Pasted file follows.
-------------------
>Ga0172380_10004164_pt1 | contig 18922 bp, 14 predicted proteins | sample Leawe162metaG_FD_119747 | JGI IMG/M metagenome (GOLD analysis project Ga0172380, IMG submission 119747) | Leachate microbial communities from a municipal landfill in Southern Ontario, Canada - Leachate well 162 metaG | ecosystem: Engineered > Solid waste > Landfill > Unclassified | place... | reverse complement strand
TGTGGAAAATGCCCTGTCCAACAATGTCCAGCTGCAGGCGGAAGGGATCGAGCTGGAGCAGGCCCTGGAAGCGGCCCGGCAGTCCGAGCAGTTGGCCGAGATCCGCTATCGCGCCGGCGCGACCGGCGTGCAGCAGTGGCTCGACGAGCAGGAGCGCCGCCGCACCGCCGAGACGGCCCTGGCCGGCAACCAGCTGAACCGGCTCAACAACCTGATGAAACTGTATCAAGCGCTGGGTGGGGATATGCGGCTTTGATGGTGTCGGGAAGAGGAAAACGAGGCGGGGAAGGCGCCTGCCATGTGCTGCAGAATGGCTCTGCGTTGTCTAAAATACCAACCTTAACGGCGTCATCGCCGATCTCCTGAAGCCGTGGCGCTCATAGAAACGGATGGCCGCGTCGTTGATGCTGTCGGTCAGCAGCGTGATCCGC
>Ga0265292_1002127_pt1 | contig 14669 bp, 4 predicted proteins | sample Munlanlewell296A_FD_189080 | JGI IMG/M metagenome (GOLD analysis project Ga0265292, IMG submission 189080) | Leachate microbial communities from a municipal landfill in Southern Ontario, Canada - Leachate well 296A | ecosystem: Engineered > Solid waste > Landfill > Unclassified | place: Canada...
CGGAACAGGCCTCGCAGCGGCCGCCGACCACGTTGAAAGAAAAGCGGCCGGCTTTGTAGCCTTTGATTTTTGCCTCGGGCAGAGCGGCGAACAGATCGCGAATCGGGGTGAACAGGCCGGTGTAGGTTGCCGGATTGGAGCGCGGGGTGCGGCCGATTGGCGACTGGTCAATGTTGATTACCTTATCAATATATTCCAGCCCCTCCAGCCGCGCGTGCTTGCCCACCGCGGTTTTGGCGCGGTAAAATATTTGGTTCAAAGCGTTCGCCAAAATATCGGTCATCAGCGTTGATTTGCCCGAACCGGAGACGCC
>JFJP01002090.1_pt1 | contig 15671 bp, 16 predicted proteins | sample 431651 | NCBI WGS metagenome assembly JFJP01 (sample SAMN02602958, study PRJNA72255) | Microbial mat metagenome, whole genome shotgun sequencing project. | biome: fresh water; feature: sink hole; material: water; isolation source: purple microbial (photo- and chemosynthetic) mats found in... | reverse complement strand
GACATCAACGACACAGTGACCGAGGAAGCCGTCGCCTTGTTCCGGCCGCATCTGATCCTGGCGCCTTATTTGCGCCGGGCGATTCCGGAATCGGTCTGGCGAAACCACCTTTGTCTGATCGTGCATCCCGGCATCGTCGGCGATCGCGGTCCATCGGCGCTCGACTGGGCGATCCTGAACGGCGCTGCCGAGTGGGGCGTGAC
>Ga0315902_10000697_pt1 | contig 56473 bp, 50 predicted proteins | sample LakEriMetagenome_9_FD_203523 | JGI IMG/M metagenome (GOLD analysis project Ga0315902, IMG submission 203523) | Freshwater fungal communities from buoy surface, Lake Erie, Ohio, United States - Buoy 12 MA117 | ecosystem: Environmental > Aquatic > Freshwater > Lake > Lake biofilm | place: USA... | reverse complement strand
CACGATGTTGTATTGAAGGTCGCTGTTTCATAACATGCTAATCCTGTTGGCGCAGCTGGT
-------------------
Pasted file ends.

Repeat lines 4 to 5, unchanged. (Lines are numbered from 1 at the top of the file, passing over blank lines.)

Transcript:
CGGAACAGGCCTCGCAGCGGCCGCCGACCACGTTGAAAGAAAAGCGGCCGGCTTTGTAGCCTTTGATTTTTGCCTCGGGCAGAGCGGCGAACAGATCGCGAATCGGGGTGAACAGGCCGGTGTAGGTTGCCGGATTGGAGCGCGGGGTGCGGCCGATTGGCGACTGGTCAATGTTGATTACCTTATCAATATATTCCAGCCCCTCCAGCCGCGCGTGCTTGCCCACCGCGGTTTTGGCGCGGTAAAATATTTGGTTCAAAGCGTTCGCCAAAATATCGGTCATCAGCGTTGATTTGCCCGAACCGGAGACGCC
>JFJP01002090.1_pt1 | contig 15671 bp, 16 predicted proteins | sample 431651 | NCBI WGS metagenome assembly JFJP01 (sample SAMN02602958, study PRJNA72255) | Microbial mat metagenome, whole genome shotgun sequencing project. | biome: fresh water; feature: sink hole; material: water; isolation source: purple microbial (photo- and chemosynthetic) mats found in... | reverse complement strand